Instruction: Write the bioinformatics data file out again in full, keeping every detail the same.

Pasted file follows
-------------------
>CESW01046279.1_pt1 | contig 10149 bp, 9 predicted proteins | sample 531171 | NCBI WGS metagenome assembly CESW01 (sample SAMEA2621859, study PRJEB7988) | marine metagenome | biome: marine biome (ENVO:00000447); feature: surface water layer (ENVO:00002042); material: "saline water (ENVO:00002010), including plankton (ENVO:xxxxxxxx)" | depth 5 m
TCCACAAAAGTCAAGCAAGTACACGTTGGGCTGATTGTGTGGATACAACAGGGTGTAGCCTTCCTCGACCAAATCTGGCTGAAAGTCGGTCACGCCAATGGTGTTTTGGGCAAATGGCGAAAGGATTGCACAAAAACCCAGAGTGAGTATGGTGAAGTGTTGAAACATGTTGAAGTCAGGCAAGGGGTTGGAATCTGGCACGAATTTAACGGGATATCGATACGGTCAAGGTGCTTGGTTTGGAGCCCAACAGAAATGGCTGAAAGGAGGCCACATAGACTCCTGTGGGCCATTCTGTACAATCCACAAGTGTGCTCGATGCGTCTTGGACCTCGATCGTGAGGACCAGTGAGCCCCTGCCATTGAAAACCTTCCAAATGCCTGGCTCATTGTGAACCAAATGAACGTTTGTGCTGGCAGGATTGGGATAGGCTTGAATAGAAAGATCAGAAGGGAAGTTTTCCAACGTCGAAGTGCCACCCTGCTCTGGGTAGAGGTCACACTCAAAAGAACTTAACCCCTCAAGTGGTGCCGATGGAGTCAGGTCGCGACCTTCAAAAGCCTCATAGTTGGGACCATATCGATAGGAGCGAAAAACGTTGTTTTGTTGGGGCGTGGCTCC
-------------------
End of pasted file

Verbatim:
>CESW01046279.1_pt1 | contig 10149 bp, 9 predicted proteins | sample 531171 | NCBI WGS metagenome assembly CESW01 (sample SAMEA2621859, study PRJEB7988) | marine metagenome | biome: marine biome (ENVO:00000447); feature: surface water layer (ENVO:00002042); material: "saline water (ENVO:00002010), including plankton (ENVO:xxxxxxxx)" | depth 5 m
TCCACAAAAGTCAAGCAAGTACACGTTGGGCTGATTGTGTGGATACAACAGGGTGTAGCCTTCCTCGACCAAATCTGGCTGAAAGTCGGTCACGCCAATGGTGTTTTGGGCAAATGGCGAAAGGATTGCACAAAAACCCAGAGTGAGTATGGTGAAGTGTTGAAACATGTTGAAGTCAGGCAAGGGGTTGGAATCTGGCACGAATTTAACGGGATATCGATACGGTCAAGGTGCTTGGTTTGGAGCCCAACAGAAATGGCTGAAAGGAGGCCACATAGACTCCTGTGGGCCATTCTGTACAATCCACAAGTGTGCTCGATGCGTCTTGGACCTCGATCGTGAGGACCAGTGAGCCCCTGCCATTGAAAACCTTCCAAATGCCTGGCTCATTGTGAACCAAATGAACGTTTGTGCTGGCAGGATTGGGATAGGCTTGAATAGAAAGATCAGAAGGGAAGTTTTCCAACGTCGAAGTGCCACCCTGCTCTGGGTAGAGGTCACACTCAAAAGAACTTAACCCCTCAAGTGGTGCCGATGGAGTCAGGTCGCGACCTTCAAAAGCCTCATAGTTGGGACCATATCGATAGGAGCGAAAAACGTTGTTTTGTTGGGGCGTGGCTCC